Oslo: The Nobel Peace Prize was awarded to the World Food Programme on Friday for feeding millions of people from Yemen to North Korea, with the coronavirus pandemic pushing millions more into hunger.
The WFP was “a driving force in efforts to prevent the use of hunger as a weapon of war and conflict”, Nobel committee chairwoman Berit Reiss-Andersen said on unveiling the winner in Oslo. “This is a powerful reminder to the world that peace and #ZeroHunger go hand-in-hand,” the Rome-based organisation said.
Founded in 1961, the UN body helped 97 million people last year, distributing 15 billion rations to people in 88 countries. Whether delivering food by helicopter or on the back of an elephant or a camel, the WFP prides itself on being “the leading humanitarian organisation” in a world where, by its own estimates, some 690 million people — one in 11 — go to bed on an empty stomach.
“With this year’s award, the Norwegian Nobel Committee wishes to turn the eyes of the world towards the millions of people who suffer from or face the threat of hunger,” Reiss-Andersen said.
“The link between hunger and armed conflict is a vicious circle: war and conflict can cause food insecurity and hunger, just as hunger and food insecurity can cause latent conflicts to flare up and trigger the use of violence. We will never achieve the goal of zero hunger unless we also put an end to war and armed conflict,” Reiss-Andersen said.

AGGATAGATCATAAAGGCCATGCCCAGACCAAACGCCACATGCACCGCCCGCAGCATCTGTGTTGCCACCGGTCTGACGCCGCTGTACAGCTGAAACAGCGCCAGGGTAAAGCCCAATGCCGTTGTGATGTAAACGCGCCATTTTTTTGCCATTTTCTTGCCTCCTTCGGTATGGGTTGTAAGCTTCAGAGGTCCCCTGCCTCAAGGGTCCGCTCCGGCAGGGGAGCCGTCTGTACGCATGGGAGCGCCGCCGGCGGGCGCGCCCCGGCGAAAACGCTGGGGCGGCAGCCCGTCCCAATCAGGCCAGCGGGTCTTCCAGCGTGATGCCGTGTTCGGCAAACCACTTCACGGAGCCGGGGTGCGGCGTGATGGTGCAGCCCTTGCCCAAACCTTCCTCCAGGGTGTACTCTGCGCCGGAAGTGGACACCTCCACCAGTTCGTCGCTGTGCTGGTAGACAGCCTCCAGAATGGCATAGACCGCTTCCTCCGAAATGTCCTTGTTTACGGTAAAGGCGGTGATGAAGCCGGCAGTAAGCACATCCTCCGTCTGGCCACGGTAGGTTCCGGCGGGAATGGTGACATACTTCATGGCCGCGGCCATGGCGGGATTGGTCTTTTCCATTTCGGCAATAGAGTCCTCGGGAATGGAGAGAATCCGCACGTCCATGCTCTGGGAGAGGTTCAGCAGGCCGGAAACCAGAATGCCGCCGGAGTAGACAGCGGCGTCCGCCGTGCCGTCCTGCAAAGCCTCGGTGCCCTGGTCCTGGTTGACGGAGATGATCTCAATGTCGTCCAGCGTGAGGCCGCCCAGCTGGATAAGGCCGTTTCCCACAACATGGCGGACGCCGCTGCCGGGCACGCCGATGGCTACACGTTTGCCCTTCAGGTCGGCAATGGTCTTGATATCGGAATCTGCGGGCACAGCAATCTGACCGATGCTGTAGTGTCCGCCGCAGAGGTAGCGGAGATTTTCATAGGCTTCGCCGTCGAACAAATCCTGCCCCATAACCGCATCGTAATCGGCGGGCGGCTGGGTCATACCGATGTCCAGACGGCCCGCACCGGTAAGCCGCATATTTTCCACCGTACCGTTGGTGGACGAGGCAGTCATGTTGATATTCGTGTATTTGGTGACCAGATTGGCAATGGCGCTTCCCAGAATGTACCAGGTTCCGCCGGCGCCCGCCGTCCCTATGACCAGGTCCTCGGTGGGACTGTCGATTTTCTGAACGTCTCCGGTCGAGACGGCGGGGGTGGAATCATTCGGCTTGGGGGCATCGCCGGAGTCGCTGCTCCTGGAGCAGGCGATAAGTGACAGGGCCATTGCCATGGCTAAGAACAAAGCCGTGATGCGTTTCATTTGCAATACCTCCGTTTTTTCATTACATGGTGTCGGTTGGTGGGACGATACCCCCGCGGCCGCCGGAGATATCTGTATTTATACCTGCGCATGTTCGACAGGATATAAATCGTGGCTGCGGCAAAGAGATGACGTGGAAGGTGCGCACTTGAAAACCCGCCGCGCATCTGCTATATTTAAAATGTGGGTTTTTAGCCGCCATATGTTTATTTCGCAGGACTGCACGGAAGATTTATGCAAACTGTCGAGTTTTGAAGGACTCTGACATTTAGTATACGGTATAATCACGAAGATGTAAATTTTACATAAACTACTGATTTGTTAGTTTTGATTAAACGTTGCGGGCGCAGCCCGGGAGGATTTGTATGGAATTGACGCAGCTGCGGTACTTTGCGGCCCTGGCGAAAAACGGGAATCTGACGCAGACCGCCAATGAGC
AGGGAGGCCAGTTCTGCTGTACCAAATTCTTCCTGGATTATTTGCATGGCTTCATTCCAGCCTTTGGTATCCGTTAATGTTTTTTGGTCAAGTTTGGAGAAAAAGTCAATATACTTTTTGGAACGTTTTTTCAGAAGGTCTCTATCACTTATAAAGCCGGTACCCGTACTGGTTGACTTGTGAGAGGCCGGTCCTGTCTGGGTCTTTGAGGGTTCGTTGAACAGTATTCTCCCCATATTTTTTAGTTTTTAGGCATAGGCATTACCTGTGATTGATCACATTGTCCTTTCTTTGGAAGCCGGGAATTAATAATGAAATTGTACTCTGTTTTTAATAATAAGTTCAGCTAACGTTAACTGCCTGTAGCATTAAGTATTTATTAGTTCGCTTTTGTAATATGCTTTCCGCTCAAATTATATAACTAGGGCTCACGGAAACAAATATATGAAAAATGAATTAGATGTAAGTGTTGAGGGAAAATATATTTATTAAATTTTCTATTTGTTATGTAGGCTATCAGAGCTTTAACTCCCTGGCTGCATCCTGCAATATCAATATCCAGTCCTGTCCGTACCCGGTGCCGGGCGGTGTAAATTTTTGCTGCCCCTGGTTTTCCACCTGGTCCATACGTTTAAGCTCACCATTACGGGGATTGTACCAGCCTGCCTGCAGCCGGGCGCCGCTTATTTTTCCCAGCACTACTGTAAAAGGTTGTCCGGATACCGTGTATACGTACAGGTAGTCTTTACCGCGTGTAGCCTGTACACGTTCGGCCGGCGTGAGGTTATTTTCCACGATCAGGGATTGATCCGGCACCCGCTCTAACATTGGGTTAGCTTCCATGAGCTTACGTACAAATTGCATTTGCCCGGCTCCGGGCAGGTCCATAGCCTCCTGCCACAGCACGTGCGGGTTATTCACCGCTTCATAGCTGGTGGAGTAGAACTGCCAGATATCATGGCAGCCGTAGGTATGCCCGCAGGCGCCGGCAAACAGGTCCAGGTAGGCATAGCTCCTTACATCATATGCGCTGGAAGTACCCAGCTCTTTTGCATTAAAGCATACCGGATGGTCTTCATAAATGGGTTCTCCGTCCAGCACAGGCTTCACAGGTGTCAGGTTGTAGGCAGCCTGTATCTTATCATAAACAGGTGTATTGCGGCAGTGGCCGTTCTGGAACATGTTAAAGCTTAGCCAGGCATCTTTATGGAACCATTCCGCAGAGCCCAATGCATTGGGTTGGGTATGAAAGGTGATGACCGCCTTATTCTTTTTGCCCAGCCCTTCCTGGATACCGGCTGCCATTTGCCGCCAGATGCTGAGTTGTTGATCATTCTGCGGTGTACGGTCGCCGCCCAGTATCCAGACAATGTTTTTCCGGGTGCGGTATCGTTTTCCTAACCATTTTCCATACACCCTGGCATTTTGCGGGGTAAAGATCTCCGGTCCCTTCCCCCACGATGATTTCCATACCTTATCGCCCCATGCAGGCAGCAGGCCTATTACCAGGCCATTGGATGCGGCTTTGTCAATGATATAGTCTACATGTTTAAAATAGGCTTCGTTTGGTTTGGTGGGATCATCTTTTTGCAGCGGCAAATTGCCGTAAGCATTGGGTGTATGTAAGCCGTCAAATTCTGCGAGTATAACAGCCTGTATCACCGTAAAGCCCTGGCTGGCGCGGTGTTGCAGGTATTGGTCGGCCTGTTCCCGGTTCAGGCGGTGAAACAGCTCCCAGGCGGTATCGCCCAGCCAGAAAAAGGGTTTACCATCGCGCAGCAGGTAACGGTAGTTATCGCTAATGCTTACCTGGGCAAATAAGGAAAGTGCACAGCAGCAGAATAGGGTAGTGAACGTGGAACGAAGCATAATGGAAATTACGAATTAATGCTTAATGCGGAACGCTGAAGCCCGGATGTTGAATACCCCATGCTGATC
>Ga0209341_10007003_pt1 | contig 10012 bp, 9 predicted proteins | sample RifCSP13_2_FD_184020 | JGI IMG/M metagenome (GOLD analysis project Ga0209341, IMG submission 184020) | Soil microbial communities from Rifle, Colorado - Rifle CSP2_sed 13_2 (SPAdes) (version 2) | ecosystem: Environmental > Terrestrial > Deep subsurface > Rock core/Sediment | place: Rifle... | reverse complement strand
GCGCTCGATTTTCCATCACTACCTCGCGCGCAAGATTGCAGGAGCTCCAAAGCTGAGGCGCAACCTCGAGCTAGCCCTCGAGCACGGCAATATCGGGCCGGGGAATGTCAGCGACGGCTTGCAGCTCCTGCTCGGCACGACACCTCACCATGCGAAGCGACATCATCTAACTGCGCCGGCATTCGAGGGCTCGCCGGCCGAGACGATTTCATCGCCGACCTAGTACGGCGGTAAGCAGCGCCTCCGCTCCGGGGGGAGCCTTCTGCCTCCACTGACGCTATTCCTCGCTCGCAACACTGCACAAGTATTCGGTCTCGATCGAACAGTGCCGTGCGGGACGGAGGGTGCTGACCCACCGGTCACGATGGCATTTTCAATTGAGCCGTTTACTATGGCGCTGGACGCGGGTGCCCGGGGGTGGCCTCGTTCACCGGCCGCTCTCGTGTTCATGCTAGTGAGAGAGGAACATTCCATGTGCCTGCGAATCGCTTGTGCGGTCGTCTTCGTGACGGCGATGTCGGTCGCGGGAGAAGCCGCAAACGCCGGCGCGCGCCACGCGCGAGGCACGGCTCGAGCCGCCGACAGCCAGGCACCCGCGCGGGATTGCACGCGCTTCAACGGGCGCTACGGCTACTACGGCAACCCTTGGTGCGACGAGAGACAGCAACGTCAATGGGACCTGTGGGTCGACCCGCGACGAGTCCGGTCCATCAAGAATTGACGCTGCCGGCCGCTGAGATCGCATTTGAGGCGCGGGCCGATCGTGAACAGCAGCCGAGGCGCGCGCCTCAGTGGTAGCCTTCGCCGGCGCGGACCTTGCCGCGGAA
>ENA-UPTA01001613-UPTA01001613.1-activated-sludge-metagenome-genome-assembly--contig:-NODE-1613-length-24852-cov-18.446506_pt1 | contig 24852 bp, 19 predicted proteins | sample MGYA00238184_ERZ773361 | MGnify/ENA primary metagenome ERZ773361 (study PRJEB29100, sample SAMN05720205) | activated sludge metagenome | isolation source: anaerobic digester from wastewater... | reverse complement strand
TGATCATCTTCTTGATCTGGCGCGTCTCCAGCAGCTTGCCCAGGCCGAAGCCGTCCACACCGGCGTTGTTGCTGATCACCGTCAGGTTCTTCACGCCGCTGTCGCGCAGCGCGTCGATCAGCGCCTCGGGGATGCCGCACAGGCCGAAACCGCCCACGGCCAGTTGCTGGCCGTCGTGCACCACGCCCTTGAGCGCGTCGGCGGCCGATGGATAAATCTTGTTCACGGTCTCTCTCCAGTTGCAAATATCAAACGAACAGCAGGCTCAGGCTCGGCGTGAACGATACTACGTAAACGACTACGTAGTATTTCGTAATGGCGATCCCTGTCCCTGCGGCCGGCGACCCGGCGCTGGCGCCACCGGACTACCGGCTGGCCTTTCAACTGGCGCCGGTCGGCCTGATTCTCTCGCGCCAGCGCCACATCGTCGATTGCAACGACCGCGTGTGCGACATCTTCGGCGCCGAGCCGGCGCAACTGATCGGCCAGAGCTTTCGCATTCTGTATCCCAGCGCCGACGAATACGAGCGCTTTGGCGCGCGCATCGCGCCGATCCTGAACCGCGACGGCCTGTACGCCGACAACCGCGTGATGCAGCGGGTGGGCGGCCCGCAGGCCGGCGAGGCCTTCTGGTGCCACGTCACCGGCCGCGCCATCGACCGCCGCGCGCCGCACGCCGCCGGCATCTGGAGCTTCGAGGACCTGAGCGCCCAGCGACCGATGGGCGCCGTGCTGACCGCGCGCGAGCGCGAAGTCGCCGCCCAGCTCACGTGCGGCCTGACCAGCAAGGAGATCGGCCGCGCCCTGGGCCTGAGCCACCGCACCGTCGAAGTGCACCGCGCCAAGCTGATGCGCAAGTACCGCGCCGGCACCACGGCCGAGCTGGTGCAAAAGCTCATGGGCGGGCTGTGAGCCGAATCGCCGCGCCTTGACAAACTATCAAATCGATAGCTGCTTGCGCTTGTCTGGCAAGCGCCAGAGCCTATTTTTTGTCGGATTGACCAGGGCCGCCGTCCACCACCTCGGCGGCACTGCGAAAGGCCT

WFP executive director David Beasley said the agency was “deeply humbled” by winning the prize, adding it had rendered him “speechless”.
This is the 12th time the Peace Prize has gone to the UN, one of its agencies or personalities — more than any other laureate. The award consists of a gold medal, a diploma and a cheque for 10 million Swedish kronor ($1.1 million).
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